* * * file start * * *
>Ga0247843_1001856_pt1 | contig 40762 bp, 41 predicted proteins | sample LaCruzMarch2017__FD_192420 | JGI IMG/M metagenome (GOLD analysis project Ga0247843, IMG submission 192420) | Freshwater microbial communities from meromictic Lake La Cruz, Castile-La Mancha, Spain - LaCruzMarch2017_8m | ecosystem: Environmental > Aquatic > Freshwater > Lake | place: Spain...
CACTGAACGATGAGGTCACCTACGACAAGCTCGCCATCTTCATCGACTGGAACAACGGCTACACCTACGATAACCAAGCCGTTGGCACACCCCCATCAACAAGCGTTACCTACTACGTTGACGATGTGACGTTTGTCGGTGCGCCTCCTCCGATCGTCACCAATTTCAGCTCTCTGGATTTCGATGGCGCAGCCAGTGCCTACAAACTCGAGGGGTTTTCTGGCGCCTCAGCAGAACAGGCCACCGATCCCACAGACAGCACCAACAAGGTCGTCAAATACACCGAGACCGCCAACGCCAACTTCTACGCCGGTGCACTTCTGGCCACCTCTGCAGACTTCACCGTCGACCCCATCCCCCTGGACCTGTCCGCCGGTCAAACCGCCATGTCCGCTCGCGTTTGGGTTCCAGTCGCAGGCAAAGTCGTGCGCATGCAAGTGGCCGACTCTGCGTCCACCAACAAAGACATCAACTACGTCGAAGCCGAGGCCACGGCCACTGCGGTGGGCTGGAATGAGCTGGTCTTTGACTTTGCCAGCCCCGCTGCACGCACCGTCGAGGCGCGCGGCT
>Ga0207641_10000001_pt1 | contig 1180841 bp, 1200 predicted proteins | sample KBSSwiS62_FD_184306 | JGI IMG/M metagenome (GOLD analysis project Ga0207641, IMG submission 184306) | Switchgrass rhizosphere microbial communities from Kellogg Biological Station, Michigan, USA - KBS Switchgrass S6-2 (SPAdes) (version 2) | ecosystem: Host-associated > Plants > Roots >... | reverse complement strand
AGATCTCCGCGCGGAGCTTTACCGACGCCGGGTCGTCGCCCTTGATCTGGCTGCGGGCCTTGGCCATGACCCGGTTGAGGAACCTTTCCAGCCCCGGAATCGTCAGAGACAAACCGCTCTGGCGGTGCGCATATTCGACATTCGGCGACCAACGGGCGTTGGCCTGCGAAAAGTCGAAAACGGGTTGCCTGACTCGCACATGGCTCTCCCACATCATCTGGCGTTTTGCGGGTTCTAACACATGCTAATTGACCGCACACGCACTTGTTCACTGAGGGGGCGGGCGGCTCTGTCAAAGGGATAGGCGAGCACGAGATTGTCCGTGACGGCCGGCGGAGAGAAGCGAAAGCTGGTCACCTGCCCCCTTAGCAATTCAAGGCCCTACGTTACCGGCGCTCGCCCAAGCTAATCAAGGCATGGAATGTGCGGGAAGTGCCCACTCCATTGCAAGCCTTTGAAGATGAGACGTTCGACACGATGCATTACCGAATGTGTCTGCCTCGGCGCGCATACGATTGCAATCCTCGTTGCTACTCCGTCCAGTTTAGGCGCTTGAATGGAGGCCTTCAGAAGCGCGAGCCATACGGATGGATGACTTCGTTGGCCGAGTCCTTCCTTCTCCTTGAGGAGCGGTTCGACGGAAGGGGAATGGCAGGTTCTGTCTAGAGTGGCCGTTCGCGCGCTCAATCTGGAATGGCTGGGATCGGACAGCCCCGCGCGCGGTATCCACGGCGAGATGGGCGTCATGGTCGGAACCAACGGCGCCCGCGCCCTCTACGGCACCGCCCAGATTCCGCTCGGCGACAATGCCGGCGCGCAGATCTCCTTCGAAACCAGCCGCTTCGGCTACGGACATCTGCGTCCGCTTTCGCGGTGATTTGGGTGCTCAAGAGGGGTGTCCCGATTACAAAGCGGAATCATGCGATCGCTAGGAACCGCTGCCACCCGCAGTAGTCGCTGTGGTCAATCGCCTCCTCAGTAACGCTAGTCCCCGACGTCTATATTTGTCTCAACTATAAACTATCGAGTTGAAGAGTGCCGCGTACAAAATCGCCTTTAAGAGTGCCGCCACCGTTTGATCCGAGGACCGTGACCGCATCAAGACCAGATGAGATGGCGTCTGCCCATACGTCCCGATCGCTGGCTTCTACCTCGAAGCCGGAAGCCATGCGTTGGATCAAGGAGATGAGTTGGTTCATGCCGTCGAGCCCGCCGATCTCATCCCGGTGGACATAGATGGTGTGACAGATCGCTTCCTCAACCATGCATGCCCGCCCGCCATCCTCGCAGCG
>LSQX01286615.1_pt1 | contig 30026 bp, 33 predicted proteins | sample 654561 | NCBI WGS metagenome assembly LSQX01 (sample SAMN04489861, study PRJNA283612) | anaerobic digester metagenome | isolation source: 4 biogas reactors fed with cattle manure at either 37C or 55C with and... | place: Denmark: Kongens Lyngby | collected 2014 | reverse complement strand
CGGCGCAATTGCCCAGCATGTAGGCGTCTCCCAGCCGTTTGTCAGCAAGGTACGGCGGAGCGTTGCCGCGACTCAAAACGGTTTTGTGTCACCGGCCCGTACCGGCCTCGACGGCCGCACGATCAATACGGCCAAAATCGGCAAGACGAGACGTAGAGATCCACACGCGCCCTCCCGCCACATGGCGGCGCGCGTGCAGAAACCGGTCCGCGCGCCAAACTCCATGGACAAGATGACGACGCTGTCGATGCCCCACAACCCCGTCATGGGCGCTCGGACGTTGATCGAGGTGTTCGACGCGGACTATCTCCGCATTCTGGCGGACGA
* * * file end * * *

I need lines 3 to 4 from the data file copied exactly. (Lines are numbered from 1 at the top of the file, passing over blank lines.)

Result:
>Ga0207641_10000001_pt1 | contig 1180841 bp, 1200 predicted proteins | sample KBSSwiS62_FD_184306 | JGI IMG/M metagenome (GOLD analysis project Ga0207641, IMG submission 184306) | Switchgrass rhizosphere microbial communities from Kellogg Biological Station, Michigan, USA - KBS Switchgrass S6-2 (SPAdes) (version 2) | ecosystem: Host-associated > Plants > Roots >... | reverse complement strand
AGATCTCCGCGCGGAGCTTTACCGACGCCGGGTCGTCGCCCTTGATCTGGCTGCGGGCCTTGGCCATGACCCGGTTGAGGAACCTTTCCAGCCCCGGAATCGTCAGAGACAAACCGCTCTGGCGGTGCGCATATTCGACATTCGGCGACCAACGGGCGTTGGCCTGCGAAAAGTCGAAAACGGGTTGCCTGACTCGCACATGGCTCTCCCACATCATCTGGCGTTTTGCGGGTTCTAACACATGCTAATTGACCGCACACGCACTTGTTCACTGAGGGGGCGGGCGGCTCTGTCAAAGGGATAGGCGAGCACGAGATTGTCCGTGACGGCCGGCGGAGAGAAGCGAAAGCTGGTCACCTGCCCCCTTAGCAATTCAAGGCCCTACGTTACCGGCGCTCGCCCAAGCTAATCAAGGCATGGAATGTGCGGGAAGTGCCCACTCCATTGCAAGCCTTTGAAGATGAGACGTTCGACACGATGCATTACCGAATGTGTCTGCCTCGGCGCGCATACGATTGCAATCCTCGTTGCTACTCCGTCCAGTTTAGGCGCTTGAATGGAGGCCTTCAGAAGCGCGAGCCATACGGATGGATGACTTCGTTGGCCGAGTCCTTCCTTCTCCTTGAGGAGCGGTTCGACGGAAGGGGAATGGCAGGTTCTGTCTAGAGTGGCCGTTCGCGCGCTCAATCTGGAATGGCTGGGATCGGACAGCCCCGCGCGCGGTATCCACGGCGAGATGGGCGTCATGGTCGGAACCAACGGCGCCCGCGCCCTCTACGGCACCGCCCAGATTCCGCTCGGCGACAATGCCGGCGCGCAGATCTCCTTCGAAACCAGCCGCTTCGGCTACGGACATCTGCGTCCGCTTTCGCGGTGATTTGGGTGCTCAAGAGGGGTGTCCCGATTACAAAGCGGAATCATGCGATCGCTAGGAACCGCTGCCACCCGCAGTAGTCGCTGTGGTCAATCGCCTCCTCAGTAACGCTAGTCCCCGACGTCTATATTTGTCTCAACTATAAACTATCGAGTTGAAGAGTGCCGCGTACAAAATCGCCTTTAAGAGTGCCGCCACCGTTTGATCCGAGGACCGTGACCGCATCAAGACCAGATGAGATGGCGTCTGCCCATACGTCCCGATCGCTGGCTTCTACCTCGAAGCCGGAAGCCATGCGTTGGATCAAGGAGATGAGTTGGTTCATGCCGTCGAGCCCGCCGATCTCATCCCGGTGGACATAGATGGTGTGACAGATCGCTTCCTCAACCATGCATGCCCGCCCGCCATCCTCGCAGCG